Safer sex originated in this community without the slightest outside help.  I would also guess that the armies of behavioral psychologists who entered the field found that within this community, essential behavioral modifications had been already learned without much need for their interventions or recommendations.

    We might learn something from this experience.  Empowered communities can respond to threat, and maybe we should be providing  the support communities need to achieve this.

    Dr Fauci’s “three pronged” approach is fraught with danger. Firstly it implies that prevention education cannot work.  This is very unfortunate as it provides an excuse to diminish, rather than intensify our efforts. We absolutely have not exhausted all the potential there is to create persistent and effective highly targeted prevention education programs. It is possible that with adequate support communities can best do this themselves.

    Then there is the problem discussed in an earlier post  “Treatment as Prevention”  that deals with the many implications of providing treatment to individuals for a social good, but where the treated individuals will derive no benefit themselves.

    Infected individuals who do not need treatment will therefore be asked to receive it and thus be exposed to the risks of the drugs but derive no personal benefit from them.

    The first of the three bold approaches suggested is the treatment of uninfected people at high risk; this is called pre-exposure prophylaxis (PrEp).

    This of course includes sexually active gay men, IV drug users, and heterosexual female and male partners to an infected person. If this means intermittent use of PrEp I would agree that this may well be a useful, if as yet unproven approach.  The persistent use of PrEp is another matter as drug toxicity is an issue.

    Here it can certainly be argued that the uninfected  individual taking  antiviral drugs may certainly  benefit from their use, unlike the treatment of healthy HIV infected people with higher CD4 counts who may be slow or even non progressors.

    For the uninfected individual at risk the persistent use of PrEp  is something that individuals should decide on themselves,  given adequate information.  I doubt whether this will make the slightest difference to the state of the epidemic, but may provide individual benefit.

    The multitude of problems associated with the second and third approaches were simply ignored.  I will not repeat the problems that exist in treating people, not for their benefit, but for a social benefit; these are discussed in my previous post.

    It is far from clear – as the article categorically states that benefit will be derived from starting treatment as soon as possible after infection. There is no direct evidence to support this contention. We simply do not know if very prolonged exposure to antiviral drugs will prolong, shorten or have no effect on an individual’s life span.

    As far as toxicity is concerned, it is often stated that the newer drugs are less toxic.  How on earth do we know this with only a few years use? We have enough experience of severe toxic effects only being recognized after years of use.  The drugs that block the HIV co-receptor are particularly worrisome.   CCR5 does not exist on the cell surface for the convenience of HIV. It serves a physiological function and time will tell if blocking its natural function has deleterious effects, and if these outweigh the benefits the drugs confer in inhibiting HIV replication.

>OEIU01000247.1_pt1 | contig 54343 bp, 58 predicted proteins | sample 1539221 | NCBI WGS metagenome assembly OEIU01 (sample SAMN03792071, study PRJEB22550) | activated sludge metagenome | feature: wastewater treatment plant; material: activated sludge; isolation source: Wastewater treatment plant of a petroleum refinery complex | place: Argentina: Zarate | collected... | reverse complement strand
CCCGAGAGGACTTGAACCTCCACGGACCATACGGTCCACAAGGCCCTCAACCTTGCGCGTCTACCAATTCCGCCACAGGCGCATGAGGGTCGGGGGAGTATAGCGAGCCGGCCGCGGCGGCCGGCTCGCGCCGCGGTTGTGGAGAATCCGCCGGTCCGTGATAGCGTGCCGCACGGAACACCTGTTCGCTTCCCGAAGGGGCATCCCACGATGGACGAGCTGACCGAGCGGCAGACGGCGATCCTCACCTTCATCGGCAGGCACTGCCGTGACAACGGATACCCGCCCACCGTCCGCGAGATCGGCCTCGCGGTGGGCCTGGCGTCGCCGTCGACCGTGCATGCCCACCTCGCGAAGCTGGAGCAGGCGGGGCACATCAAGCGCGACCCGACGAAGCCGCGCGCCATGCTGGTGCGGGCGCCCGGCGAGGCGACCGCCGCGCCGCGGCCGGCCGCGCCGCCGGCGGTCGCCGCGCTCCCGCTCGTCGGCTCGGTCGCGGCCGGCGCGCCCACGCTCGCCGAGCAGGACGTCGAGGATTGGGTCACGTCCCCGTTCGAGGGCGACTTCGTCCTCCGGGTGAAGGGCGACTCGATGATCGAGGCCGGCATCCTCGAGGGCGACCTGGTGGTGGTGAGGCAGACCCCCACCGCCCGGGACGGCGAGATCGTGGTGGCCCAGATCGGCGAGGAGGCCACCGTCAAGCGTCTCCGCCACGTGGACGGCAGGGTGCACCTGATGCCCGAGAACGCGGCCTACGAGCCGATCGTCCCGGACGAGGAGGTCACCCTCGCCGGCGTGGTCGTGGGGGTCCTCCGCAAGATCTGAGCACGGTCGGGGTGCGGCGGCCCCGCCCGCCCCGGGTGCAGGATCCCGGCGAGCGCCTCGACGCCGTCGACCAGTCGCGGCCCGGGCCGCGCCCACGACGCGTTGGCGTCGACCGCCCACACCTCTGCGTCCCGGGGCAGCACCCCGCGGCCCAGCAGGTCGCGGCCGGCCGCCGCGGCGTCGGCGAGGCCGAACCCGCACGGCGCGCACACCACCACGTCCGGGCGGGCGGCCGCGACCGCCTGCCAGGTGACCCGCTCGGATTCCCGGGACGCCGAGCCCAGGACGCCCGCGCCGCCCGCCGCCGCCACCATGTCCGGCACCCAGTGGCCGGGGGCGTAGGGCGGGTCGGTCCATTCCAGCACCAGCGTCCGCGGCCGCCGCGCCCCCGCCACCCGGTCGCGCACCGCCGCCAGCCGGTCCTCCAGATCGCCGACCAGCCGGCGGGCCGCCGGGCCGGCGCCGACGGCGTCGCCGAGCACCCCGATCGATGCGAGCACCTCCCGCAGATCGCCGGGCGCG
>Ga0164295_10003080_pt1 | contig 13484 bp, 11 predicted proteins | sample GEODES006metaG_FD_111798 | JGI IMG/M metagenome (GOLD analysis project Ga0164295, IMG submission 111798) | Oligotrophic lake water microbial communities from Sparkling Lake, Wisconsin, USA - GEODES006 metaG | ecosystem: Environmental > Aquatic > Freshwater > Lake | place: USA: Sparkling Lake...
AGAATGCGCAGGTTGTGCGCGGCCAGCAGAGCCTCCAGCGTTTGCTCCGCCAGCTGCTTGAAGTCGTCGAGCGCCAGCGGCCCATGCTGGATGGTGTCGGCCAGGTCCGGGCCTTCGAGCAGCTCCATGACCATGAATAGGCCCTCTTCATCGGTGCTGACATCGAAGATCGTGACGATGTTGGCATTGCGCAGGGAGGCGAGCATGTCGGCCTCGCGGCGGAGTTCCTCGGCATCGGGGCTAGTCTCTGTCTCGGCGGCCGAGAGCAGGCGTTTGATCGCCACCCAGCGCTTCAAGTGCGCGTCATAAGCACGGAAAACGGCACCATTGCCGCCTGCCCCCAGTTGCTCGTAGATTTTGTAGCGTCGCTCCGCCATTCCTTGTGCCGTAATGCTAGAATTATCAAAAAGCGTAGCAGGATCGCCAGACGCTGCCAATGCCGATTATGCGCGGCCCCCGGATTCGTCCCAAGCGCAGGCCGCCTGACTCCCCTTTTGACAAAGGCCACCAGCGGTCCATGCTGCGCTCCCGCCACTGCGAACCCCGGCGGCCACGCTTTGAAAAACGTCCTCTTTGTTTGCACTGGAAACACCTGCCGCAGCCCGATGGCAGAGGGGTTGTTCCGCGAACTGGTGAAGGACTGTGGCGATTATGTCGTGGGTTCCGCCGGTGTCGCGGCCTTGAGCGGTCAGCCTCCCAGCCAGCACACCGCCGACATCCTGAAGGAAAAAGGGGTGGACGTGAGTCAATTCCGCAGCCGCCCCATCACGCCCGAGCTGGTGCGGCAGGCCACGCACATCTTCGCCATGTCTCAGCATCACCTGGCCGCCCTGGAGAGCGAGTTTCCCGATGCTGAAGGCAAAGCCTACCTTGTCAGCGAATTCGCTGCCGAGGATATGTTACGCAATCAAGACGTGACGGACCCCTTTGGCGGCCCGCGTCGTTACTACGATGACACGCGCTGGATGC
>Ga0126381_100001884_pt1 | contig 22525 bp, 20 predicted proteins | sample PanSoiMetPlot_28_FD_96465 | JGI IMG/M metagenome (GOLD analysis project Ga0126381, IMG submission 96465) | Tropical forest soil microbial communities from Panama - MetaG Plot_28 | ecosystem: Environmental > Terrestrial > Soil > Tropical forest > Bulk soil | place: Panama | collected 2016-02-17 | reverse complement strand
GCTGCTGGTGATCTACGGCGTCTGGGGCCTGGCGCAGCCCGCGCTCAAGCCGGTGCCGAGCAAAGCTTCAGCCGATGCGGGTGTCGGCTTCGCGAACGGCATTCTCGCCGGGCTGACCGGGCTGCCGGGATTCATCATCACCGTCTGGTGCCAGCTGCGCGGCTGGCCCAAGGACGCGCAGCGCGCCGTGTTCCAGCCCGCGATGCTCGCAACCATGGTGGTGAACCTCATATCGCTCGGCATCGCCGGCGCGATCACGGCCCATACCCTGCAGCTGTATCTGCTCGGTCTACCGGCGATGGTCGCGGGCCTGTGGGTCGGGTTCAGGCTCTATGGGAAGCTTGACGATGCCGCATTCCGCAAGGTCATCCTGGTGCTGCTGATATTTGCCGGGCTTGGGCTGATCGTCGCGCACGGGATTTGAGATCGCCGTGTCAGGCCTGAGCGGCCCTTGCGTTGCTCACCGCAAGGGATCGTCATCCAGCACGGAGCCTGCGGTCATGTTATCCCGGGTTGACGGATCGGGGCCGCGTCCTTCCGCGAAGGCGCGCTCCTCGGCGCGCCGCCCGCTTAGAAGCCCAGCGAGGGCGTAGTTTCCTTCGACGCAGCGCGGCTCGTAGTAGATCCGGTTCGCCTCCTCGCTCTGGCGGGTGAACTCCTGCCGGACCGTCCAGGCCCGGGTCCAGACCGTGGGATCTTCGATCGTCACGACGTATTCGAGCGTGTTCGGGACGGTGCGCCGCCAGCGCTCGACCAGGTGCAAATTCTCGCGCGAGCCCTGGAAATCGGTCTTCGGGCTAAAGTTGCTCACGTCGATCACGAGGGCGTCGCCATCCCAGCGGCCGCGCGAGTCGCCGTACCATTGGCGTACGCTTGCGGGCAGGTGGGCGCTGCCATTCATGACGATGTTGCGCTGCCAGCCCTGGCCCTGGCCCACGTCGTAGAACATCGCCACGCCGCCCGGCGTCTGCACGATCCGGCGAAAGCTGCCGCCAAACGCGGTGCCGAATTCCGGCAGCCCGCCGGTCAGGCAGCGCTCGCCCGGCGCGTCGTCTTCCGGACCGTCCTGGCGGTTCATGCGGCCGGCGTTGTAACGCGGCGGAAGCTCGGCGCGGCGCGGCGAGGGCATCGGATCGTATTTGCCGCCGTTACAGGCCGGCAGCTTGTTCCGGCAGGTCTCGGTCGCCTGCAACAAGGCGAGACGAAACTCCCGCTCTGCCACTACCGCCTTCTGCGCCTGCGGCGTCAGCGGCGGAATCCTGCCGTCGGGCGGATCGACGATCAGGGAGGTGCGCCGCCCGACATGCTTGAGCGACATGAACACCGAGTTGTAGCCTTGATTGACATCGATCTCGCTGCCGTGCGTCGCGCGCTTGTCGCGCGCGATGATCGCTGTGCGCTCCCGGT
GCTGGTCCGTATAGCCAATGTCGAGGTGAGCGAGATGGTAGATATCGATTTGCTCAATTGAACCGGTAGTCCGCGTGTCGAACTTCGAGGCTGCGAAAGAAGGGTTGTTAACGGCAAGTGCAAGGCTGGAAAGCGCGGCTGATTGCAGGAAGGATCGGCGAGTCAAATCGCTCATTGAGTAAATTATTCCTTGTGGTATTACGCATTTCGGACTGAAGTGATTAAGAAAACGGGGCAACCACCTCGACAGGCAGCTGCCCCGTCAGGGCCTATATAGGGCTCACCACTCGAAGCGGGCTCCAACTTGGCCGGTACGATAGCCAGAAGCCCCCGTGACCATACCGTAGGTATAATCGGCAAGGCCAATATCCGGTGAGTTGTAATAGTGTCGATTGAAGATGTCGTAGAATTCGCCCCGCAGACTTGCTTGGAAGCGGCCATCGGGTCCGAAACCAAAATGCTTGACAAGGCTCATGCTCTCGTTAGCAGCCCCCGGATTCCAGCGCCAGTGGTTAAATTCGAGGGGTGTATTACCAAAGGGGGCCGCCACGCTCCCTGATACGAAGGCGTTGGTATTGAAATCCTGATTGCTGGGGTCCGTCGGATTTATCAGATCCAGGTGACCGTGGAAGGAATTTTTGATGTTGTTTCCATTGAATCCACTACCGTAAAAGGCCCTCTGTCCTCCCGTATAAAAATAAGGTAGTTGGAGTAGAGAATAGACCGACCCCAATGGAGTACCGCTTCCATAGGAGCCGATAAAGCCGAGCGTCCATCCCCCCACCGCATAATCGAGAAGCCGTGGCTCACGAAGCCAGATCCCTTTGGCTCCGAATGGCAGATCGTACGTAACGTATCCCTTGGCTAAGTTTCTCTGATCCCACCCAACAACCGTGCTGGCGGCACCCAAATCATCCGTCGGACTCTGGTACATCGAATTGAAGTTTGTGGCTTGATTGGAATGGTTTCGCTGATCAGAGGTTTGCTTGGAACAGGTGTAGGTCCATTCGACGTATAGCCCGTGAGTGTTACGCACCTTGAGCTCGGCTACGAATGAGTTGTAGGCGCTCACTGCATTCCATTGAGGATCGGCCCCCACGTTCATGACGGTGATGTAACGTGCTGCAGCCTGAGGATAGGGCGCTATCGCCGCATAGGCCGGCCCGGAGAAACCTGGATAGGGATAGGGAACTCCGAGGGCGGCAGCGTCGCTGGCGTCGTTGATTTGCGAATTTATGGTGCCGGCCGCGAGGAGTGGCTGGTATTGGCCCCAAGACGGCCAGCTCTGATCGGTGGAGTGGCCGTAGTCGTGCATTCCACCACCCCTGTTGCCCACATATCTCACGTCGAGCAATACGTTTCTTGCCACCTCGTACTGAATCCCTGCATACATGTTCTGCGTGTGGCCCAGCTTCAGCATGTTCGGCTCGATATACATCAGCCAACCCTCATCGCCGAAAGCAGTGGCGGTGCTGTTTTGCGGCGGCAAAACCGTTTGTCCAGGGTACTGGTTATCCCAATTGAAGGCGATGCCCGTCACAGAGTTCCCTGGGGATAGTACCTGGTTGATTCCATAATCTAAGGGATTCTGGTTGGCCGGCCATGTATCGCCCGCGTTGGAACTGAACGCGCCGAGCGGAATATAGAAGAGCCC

As far as eradication is concerned – which appears to be the third new bold approach, this possibility is so far in the future, if it ever can be achieved, that it is absolutely unrealistic to base any practical policy on its success.  The difficulties in killing all cells that harbour stable integrated HIV DNA, or of excising it from the human genome are enormous.

    Before undertaking such a “three pronged” project we would need some assurance of success; we would need to know, for example what degree of compliance would be necessary for it to work. But these issues are discussed in my previous post.

    At the moment the only winners in this approach will be the drug and testing equipment manufacturers.

    We should renew and redouble our efforts towards producing and persistently disseminating prevention education messages, appropriately targeted to specific populations. We should provide communities with adequate support so that they can craft their own prevention education materials, and disseminate them.

    We should remove all barriers to testing. This includes the most difficult of undertakings which is to fight the stigmatization still associated with this disease.

    This will entail an avoidance of policies and legislation that have the effect of increasing stigmatization.  Among other disincentives to testing is the lack of assurance of a link to medical care.  The cavalier approach to informed consent recently demonstrated by some providers and community groups is misguided:

    http://www.kaisernetwork.org/daily_reports/rep_index.cfm?DR_ID=58009

    It is likely that the consequences of “streamlining” the consent process for testing will actually have the effect of dissuading individuals from being tested.

    Those proposing “streamlining” the consent process may think HIV testing is routine.  Those testing positive may soon come to a different conclusion when they learn that HIV disease is serious, can be associated with stigmatization, treatments may not be affordable or available, may have adverse effects, jobs may be lost, and  families may abandon infected individuals.

    Can a test that  opens the door to such difficulties be regarded as routine?

    As long as these consequences of testing remain possible, we absolutely must obtain informed consent for testing so that our patients will know  of the implications of both a negative and positive test.  We all gain from  doing  everything possible to be supportive and retain the trust of our patients.   This will not be achieved by misleading them.

    In conclusion: Providing antiviral drugs to people who do not need them is no substitute for developing a variety of highly targeted prevention education strategies.